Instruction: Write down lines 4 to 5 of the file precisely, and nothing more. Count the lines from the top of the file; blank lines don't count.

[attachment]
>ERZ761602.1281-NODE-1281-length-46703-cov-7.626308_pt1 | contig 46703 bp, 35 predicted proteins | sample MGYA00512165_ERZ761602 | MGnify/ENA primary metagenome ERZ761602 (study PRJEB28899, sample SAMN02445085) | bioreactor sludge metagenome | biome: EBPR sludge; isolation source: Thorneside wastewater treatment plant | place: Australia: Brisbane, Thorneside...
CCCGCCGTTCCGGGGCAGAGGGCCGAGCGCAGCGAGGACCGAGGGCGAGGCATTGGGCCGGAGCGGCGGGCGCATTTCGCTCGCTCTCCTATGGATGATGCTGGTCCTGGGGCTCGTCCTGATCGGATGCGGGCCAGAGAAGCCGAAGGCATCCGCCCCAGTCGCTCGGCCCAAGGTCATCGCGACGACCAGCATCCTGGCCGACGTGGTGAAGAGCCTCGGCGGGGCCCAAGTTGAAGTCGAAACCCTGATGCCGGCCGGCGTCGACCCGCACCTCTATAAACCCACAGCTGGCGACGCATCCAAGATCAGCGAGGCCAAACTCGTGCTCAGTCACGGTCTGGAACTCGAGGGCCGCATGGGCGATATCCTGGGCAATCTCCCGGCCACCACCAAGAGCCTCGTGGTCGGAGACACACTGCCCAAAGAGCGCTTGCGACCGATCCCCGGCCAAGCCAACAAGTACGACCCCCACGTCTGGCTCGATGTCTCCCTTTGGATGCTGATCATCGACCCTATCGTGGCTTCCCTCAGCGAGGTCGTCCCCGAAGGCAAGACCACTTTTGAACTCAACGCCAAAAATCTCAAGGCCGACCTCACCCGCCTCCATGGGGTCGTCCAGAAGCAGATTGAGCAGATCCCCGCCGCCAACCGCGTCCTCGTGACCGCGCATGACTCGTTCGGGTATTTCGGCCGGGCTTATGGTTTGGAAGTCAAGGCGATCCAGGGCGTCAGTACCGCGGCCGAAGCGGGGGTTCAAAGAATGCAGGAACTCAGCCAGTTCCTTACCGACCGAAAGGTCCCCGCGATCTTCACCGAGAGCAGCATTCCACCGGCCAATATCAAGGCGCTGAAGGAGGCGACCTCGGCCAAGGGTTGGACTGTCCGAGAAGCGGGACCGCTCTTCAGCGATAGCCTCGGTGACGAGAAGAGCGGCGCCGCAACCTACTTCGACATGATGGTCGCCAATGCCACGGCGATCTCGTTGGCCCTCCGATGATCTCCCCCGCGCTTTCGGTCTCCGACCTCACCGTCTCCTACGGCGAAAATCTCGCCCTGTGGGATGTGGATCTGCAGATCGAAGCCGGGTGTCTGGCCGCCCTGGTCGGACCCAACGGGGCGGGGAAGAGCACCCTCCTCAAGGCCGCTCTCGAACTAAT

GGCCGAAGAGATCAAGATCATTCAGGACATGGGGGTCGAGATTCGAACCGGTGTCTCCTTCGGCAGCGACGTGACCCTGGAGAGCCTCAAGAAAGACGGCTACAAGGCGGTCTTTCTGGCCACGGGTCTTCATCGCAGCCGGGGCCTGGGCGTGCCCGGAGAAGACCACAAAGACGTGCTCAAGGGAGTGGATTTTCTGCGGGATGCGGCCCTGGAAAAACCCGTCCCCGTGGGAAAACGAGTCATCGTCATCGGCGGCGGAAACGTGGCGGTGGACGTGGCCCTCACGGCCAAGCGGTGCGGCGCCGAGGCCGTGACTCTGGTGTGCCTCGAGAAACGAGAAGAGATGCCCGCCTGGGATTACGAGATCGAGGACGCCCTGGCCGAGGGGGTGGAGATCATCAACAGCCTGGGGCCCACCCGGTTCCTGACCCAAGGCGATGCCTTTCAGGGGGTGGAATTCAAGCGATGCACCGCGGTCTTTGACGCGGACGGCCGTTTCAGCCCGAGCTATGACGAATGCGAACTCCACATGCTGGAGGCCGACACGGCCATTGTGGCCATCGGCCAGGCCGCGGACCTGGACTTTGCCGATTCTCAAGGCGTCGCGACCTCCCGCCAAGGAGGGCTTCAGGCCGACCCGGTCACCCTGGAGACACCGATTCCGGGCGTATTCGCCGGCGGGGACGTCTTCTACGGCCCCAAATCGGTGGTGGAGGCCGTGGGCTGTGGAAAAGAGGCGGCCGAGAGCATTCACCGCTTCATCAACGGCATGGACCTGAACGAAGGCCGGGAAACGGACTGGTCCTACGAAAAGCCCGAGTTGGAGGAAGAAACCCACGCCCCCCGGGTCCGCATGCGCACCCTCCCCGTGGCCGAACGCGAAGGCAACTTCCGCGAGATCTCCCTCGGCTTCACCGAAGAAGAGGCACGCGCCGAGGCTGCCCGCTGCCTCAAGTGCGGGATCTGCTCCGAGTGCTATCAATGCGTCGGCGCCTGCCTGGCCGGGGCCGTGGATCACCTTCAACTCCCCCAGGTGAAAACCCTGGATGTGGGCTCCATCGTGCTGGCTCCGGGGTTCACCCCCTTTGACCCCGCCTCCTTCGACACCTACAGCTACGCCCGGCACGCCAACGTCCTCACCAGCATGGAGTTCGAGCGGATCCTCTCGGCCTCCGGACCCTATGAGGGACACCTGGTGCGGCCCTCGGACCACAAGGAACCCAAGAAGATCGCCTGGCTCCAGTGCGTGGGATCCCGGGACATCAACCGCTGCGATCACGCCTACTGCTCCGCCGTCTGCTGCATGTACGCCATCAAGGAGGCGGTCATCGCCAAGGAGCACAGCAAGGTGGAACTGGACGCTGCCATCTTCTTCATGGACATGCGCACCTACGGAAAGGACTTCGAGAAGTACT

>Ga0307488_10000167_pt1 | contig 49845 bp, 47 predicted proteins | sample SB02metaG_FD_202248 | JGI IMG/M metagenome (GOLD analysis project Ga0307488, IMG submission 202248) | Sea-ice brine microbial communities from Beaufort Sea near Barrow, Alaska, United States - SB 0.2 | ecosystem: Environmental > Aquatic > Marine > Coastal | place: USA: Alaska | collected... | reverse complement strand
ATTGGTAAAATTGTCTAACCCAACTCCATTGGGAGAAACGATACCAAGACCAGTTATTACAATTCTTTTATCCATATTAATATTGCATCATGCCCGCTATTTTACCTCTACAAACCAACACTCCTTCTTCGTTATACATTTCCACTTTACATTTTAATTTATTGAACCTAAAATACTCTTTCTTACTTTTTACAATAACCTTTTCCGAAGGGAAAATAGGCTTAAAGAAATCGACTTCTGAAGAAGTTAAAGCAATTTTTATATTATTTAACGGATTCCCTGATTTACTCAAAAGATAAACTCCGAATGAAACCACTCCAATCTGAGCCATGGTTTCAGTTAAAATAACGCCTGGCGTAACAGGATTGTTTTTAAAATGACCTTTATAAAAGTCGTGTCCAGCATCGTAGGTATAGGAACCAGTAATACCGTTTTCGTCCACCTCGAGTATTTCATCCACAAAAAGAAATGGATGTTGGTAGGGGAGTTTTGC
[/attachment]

>Ga0307488_10000167_pt1 | contig 49845 bp, 47 predicted proteins | sample SB02metaG_FD_202248 | JGI IMG/M metagenome (GOLD analysis project Ga0307488, IMG submission 202248) | Sea-ice brine microbial communities from Beaufort Sea near Barrow, Alaska, United States - SB 0.2 | ecosystem: Environmental > Aquatic > Marine > Coastal | place: USA: Alaska | collected... | reverse complement strand
ATTGGTAAAATTGTCTAACCCAACTCCATTGGGAGAAACGATACCAAGACCAGTTATTACAATTCTTTTATCCATATTAATATTGCATCATGCCCGCTATTTTACCTCTACAAACCAACACTCCTTCTTCGTTATACATTTCCACTTTACATTTTAATTTATTGAACCTAAAATACTCTTTCTTACTTTTTACAATAACCTTTTCCGAAGGGAAAATAGGCTTAAAGAAATCGACTTCTGAAGAAGTTAAAGCAATTTTTATATTATTTAACGGATTCCCTGATTTACTCAAAAGATAAACTCCGAATGAAACCACTCCAATCTGAGCCATGGTTTCAGTTAAAATAACGCCTGGCGTAACAGGATTGTTTTTAAAATGACCTTTATAAAAGTCGTGTCCAGCATCGTAGGTATAGGAACCAGTAATACCGTTTTCGTCCACCTCGAGTATTTCATCCACAAAAAGAAATGGATGTTGGTAGGGGAGTTTTGC